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High-altitude helicopter training restricted
The Colorado Army National Guard will maintain its annual high-altitude helicopter training on Bureau of Land Management and U.S. Forest Service lands
in Eagle and Garfield counties at 3,000 hours.
The Guard also has agreed to additional stipulations in order to protect wilderness areas, wildlife and livestock, the White River National Forest and
BLM announced today.
The military believes high-altitude combat training is vital for the protection of pilots and aircrews. In combat, aircrews trained in high-altitude
aviation have a higher mission success rate as well as fewer accidents. As such, the Army had asked for 6,000 hours that could spend training in the
High-Altitude Army Aviation Training Site area around Gypsum.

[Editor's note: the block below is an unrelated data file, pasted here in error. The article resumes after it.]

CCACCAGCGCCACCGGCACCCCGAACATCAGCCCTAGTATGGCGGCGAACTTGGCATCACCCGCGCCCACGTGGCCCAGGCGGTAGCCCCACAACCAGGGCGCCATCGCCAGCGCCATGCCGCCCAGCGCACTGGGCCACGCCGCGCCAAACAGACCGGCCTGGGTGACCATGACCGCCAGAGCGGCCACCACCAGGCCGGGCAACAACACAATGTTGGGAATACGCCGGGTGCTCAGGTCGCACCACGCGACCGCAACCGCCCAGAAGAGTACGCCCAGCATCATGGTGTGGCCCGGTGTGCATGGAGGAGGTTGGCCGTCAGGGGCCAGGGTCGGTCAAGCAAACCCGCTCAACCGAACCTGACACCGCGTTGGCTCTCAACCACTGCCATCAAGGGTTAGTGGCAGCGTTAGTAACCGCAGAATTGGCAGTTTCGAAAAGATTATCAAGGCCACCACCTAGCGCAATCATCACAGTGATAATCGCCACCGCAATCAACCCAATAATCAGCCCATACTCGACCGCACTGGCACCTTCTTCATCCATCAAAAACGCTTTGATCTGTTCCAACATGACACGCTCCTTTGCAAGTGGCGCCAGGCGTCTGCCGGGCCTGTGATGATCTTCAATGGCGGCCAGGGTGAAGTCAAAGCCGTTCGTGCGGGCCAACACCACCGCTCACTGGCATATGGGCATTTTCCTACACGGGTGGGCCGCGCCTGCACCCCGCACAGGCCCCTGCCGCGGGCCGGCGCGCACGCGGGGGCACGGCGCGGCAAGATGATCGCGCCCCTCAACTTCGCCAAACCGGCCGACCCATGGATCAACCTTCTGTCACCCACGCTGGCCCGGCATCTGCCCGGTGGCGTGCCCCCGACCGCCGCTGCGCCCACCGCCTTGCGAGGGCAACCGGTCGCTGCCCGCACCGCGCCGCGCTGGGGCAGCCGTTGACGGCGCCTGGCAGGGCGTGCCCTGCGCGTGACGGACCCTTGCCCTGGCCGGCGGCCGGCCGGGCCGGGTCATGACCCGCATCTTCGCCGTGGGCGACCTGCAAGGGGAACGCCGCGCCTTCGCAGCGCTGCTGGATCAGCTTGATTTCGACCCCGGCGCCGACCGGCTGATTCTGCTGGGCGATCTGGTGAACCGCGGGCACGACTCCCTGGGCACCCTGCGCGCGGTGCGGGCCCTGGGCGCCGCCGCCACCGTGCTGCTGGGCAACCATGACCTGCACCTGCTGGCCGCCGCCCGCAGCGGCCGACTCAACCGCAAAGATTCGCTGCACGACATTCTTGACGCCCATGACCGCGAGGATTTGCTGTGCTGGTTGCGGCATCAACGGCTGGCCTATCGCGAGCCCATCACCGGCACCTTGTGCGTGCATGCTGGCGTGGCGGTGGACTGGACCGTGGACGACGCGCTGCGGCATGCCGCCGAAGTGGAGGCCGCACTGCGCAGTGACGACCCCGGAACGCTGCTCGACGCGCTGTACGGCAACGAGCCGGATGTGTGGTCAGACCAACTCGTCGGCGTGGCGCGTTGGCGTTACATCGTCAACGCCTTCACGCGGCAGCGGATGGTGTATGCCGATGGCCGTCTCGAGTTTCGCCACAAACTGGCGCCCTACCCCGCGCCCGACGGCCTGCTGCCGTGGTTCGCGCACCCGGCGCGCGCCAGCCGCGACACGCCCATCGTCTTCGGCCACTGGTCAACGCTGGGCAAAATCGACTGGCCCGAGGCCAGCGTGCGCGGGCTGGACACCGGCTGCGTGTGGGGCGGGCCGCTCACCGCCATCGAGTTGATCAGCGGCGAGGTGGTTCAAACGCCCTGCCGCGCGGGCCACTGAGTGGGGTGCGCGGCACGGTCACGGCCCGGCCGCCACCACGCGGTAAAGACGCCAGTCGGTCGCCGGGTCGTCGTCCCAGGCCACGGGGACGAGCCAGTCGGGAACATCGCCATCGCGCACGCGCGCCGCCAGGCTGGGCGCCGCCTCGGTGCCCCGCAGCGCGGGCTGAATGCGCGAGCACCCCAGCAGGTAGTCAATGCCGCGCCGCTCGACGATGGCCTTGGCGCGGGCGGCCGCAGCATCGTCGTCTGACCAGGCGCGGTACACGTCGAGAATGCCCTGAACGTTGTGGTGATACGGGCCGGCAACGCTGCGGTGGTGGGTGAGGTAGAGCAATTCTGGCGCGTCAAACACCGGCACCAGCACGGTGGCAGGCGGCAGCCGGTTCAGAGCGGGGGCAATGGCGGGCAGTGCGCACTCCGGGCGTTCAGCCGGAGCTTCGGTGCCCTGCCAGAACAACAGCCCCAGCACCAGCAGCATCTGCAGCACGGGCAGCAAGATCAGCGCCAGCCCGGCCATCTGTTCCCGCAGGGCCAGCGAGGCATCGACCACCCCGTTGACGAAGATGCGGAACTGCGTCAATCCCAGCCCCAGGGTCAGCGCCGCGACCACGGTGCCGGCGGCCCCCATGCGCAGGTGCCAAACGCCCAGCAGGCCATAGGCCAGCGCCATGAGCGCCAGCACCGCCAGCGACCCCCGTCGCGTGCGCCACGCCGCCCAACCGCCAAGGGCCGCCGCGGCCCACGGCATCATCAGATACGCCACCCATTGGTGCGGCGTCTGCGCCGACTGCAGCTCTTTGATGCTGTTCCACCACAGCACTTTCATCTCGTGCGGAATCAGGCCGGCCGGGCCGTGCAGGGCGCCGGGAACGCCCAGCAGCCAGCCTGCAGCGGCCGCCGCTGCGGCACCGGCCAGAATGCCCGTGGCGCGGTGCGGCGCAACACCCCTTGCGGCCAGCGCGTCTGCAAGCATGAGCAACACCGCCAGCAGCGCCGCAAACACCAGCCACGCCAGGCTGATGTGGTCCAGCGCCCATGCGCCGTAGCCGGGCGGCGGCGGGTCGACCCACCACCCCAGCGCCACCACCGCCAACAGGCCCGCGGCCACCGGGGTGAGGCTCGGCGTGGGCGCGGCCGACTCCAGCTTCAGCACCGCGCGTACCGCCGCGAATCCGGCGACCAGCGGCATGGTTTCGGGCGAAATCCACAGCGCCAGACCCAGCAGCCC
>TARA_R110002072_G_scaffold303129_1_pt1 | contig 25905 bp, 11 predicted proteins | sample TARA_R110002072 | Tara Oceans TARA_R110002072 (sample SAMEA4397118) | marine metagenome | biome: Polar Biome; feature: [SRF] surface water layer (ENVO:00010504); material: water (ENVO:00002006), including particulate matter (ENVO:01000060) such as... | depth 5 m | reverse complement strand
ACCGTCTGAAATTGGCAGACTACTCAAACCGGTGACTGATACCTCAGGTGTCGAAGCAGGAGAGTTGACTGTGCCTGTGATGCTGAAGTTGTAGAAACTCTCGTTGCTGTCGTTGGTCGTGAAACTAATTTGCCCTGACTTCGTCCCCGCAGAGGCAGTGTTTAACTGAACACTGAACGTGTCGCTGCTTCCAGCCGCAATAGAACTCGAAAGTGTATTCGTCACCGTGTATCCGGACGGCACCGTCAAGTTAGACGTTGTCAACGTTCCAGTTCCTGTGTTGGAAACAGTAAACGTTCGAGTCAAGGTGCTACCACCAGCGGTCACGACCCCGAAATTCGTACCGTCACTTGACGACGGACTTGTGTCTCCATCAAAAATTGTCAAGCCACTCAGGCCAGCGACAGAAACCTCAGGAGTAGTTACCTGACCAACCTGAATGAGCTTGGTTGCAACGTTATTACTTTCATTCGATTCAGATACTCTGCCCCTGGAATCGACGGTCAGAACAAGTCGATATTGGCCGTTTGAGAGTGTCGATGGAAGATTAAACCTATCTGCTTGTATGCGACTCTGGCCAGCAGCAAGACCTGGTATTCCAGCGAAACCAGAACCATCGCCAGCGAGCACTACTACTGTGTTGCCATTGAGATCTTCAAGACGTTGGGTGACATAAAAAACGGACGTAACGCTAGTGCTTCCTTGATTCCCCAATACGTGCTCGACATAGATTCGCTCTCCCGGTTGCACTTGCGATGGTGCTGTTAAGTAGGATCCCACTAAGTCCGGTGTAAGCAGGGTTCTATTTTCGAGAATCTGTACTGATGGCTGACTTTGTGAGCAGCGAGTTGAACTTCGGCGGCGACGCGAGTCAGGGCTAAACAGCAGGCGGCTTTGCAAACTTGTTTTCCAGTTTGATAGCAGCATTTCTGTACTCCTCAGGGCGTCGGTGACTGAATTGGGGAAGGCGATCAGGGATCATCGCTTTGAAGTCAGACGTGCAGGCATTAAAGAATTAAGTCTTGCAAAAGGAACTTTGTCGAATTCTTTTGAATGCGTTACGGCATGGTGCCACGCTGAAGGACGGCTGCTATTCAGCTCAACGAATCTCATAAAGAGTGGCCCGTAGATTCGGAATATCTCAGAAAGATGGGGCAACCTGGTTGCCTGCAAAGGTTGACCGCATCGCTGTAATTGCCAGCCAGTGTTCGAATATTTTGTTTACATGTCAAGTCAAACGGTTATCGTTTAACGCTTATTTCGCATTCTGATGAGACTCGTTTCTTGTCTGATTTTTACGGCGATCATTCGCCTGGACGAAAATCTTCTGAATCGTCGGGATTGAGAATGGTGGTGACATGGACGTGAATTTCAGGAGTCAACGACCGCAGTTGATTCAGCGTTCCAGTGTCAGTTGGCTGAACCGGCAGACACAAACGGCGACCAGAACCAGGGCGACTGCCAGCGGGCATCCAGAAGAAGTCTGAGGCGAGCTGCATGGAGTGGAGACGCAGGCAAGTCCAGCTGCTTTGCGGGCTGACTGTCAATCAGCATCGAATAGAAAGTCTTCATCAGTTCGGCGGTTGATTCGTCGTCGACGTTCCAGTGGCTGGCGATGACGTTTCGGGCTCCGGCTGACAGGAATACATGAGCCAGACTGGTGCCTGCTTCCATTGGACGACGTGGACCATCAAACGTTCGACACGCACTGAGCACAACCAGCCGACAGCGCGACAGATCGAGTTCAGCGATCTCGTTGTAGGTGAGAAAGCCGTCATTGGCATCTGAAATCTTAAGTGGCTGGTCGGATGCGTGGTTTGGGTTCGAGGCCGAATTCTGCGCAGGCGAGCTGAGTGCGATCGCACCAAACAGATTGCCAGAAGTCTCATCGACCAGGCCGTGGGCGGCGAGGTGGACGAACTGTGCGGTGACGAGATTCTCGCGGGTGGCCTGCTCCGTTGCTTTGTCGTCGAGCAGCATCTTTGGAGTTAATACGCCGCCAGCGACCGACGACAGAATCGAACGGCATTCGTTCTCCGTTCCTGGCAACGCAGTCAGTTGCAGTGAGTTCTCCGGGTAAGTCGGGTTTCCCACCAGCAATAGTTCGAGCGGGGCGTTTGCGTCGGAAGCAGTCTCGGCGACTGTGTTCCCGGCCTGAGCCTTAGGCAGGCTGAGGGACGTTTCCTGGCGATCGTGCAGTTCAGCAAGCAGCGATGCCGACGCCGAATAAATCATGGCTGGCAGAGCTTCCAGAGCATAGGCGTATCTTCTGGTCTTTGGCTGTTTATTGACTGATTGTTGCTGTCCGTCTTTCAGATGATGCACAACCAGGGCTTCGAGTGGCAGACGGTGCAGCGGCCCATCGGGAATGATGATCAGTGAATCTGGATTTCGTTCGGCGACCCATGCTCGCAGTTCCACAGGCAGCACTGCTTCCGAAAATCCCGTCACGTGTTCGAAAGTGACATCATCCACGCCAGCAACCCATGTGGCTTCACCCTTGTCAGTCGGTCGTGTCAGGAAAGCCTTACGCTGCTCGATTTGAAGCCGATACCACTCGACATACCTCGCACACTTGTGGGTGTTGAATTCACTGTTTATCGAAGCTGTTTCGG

"We all understand and respect the need for this training, and the three agencies sat down to work through potential issues while keeping in mind the
important goals of the Colorado National Guard," said White River National Forest Planner Wendy Haskins. "What we found is that the current 3,000
training hours meets the needs of the pilots without providing an undue burden on public lands resources."
Working together on the environmental assessment, including reviewing public comments and the environmental analysis, the three agencies added
stipulations for the site to include:
Avoiding flights over congressionally-designated wilderness.
Decrease significantly the number of landings within the Red Table and Dome Peak recommended wilderness areas.
Respect the needs of wildlife and livestock.
Honor special interest areas.
For more information on the decision, contact Wendy Haskins, White River National Forest planner at 970-945-3303; or Brian Hopkins, Bureau of Land
Management community planner at 970-947-2840.